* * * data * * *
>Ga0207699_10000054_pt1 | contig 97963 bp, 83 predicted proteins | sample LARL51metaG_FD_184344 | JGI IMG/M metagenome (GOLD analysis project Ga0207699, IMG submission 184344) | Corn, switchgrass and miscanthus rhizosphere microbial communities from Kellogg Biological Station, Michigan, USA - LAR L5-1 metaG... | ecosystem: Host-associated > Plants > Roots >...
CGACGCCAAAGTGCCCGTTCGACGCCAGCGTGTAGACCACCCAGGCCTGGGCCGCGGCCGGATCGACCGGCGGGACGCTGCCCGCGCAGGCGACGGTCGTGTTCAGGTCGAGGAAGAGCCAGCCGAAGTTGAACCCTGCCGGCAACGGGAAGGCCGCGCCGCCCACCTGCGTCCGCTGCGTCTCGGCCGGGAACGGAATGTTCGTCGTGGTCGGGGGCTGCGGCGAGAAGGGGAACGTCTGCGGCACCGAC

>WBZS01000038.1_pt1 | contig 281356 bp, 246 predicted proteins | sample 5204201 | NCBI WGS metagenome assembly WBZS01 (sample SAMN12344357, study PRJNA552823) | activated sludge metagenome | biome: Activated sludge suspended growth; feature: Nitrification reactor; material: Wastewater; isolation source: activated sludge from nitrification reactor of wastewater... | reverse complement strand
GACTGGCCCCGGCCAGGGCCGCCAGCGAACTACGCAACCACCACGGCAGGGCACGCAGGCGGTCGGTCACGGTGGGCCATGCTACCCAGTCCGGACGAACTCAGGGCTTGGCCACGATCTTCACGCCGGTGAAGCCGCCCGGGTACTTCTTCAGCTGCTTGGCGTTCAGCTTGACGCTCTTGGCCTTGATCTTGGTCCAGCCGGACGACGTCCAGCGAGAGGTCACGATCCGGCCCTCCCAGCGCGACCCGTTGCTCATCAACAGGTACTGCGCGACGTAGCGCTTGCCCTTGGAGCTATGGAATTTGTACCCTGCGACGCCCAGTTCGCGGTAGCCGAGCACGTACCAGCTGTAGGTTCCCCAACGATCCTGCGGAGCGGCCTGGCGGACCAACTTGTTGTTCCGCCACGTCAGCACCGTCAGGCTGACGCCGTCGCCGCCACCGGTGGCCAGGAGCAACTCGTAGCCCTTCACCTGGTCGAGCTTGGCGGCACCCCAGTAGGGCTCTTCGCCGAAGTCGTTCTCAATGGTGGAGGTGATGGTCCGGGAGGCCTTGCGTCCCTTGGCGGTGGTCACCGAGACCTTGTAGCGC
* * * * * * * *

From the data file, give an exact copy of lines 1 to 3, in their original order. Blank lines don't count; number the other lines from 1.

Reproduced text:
>Ga0207699_10000054_pt1 | contig 97963 bp, 83 predicted proteins | sample LARL51metaG_FD_184344 | JGI IMG/M metagenome (GOLD analysis project Ga0207699, IMG submission 184344) | Corn, switchgrass and miscanthus rhizosphere microbial communities from Kellogg Biological Station, Michigan, USA - LAR L5-1 metaG... | ecosystem: Host-associated > Plants > Roots >...
CGACGCCAAAGTGCCCGTTCGACGCCAGCGTGTAGACCACCCAGGCCTGGGCCGCGGCCGGATCGACCGGCGGGACGCTGCCCGCGCAGGCGACGGTCGTGTTCAGGTCGAGGAAGAGCCAGCCGAAGTTGAACCCTGCCGGCAACGGGAAGGCCGCGCCGCCCACCTGCGTCCGCTGCGTCTCGGCCGGGAACGGAATGTTCGTCGTGGTCGGGGGCTGCGGCGAGAAGGGGAACGTCTGCGGCACCGAC

>WBZS01000038.1_pt1 | contig 281356 bp, 246 predicted proteins | sample 5204201 | NCBI WGS metagenome assembly WBZS01 (sample SAMN12344357, study PRJNA552823) | activated sludge metagenome | biome: Activated sludge suspended growth; feature: Nitrification reactor; material: Wastewater; isolation source: activated sludge from nitrification reactor of wastewater... | reverse complement strand